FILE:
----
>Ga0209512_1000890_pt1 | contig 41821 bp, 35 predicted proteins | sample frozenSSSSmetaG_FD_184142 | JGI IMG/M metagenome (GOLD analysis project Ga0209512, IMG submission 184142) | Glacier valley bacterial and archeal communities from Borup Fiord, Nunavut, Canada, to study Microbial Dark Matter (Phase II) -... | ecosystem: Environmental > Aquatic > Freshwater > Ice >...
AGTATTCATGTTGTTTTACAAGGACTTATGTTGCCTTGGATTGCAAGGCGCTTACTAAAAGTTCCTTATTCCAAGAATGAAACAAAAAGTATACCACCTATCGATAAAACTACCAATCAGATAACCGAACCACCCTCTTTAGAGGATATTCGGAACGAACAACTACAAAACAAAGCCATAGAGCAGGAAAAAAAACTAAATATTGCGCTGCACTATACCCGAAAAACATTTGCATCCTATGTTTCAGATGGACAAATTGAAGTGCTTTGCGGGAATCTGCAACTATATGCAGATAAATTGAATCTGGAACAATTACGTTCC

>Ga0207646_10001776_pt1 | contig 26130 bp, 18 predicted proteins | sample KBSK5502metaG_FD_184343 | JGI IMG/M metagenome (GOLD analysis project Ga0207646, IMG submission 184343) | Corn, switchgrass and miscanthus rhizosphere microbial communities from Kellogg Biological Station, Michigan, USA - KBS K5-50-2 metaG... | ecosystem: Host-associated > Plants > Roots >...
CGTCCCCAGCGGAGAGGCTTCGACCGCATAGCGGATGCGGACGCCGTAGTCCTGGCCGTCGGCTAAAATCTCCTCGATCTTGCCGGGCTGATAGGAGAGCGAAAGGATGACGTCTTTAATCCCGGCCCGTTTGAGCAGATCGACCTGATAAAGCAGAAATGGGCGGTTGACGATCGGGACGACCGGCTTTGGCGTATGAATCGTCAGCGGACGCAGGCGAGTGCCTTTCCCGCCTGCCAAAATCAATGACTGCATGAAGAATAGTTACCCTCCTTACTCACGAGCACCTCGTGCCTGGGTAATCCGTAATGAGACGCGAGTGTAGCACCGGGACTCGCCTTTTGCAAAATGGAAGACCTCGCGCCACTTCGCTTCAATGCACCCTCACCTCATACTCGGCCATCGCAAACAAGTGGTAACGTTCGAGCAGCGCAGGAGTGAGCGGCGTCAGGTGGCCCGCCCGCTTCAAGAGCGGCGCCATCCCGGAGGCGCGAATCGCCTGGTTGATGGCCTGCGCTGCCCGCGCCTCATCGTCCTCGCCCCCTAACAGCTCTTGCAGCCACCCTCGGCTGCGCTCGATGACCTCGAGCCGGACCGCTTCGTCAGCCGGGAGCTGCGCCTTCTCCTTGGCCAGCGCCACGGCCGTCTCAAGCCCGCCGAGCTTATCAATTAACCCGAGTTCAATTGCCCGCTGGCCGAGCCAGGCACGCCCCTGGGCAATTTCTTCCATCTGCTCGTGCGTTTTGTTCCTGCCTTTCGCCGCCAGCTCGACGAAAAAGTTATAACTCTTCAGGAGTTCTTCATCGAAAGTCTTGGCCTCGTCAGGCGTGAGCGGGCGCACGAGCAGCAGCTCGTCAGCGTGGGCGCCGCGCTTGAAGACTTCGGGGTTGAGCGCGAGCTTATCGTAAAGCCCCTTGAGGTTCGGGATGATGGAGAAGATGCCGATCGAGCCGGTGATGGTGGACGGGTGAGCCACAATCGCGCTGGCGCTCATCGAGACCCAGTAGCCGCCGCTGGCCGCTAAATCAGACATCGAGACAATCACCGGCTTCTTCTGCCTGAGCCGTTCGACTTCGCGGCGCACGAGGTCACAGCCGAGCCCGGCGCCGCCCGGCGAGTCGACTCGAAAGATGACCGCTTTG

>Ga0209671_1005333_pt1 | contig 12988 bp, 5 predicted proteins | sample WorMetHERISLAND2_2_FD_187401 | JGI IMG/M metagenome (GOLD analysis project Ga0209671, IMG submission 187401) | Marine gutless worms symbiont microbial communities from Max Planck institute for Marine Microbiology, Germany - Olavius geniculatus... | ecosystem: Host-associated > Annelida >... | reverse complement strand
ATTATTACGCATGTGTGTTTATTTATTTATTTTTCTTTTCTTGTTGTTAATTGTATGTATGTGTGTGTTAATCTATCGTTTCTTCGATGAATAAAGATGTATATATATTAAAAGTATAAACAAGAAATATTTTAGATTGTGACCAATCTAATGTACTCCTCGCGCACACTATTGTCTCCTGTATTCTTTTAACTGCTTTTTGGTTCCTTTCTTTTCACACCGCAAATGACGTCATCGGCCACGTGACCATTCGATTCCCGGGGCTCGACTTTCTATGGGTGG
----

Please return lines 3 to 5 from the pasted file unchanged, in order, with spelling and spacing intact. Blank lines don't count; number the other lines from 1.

>Ga0207646_10001776_pt1 | contig 26130 bp, 18 predicted proteins | sample KBSK5502metaG_FD_184343 | JGI IMG/M metagenome (GOLD analysis project Ga0207646, IMG submission 184343) | Corn, switchgrass and miscanthus rhizosphere microbial communities from Kellogg Biological Station, Michigan, USA - KBS K5-50-2 metaG... | ecosystem: Host-associated > Plants > Roots >...
CGTCCCCAGCGGAGAGGCTTCGACCGCATAGCGGATGCGGACGCCGTAGTCCTGGCCGTCGGCTAAAATCTCCTCGATCTTGCCGGGCTGATAGGAGAGCGAAAGGATGACGTCTTTAATCCCGGCCCGTTTGAGCAGATCGACCTGATAAAGCAGAAATGGGCGGTTGACGATCGGGACGACCGGCTTTGGCGTATGAATCGTCAGCGGACGCAGGCGAGTGCCTTTCCCGCCTGCCAAAATCAATGACTGCATGAAGAATAGTTACCCTCCTTACTCACGAGCACCTCGTGCCTGGGTAATCCGTAATGAGACGCGAGTGTAGCACCGGGACTCGCCTTTTGCAAAATGGAAGACCTCGCGCCACTTCGCTTCAATGCACCCTCACCTCATACTCGGCCATCGCAAACAAGTGGTAACGTTCGAGCAGCGCAGGAGTGAGCGGCGTCAGGTGGCCCGCCCGCTTCAAGAGCGGCGCCATCCCGGAGGCGCGAATCGCCTGGTTGATGGCCTGCGCTGCCCGCGCCTCATCGTCCTCGCCCCCTAACAGCTCTTGCAGCCACCCTCGGCTGCGCTCGATGACCTCGAGCCGGACCGCTTCGTCAGCCGGGAGCTGCGCCTTCTCCTTGGCCAGCGCCACGGCCGTCTCAAGCCCGCCGAGCTTATCAATTAACCCGAGTTCAATTGCCCGCTGGCCGAGCCAGGCACGCCCCTGGGCAATTTCTTCCATCTGCTCGTGCGTTTTGTTCCTGCCTTTCGCCGCCAGCTCGACGAAAAAGTTATAACTCTTCAGGAGTTCTTCATCGAAAGTCTTGGCCTCGTCAGGCGTGAGCGGGCGCACGAGCAGCAGCTCGTCAGCGTGGGCGCCGCGCTTGAAGACTTCGGGGTTGAGCGCGAGCTTATCGTAAAGCCCCTTGAGGTTCGGGATGATGGAGAAGATGCCGATCGAGCCGGTGATGGTGGACGGGTGAGCCACAATCGCGCTGGCGCTCATCGAGACCCAGTAGCCGCCGCTGGCCGCTAAATCAGACATCGAGACAATCACCGGCTTCTTCTGCCTGAGCCGTTCGACTTCGCGGCGCACGAGGTCACAGCCGAGCCCGGCGCCGCCCGGCGAGTCGACTCGAAAGATGACCGCTTTG

>Ga0209671_1005333_pt1 | contig 12988 bp, 5 predicted proteins | sample WorMetHERISLAND2_2_FD_187401 | JGI IMG/M metagenome (GOLD analysis project Ga0209671, IMG submission 187401) | Marine gutless worms symbiont microbial communities from Max Planck institute for Marine Microbiology, Germany - Olavius geniculatus... | ecosystem: Host-associated > Annelida >... | reverse complement strand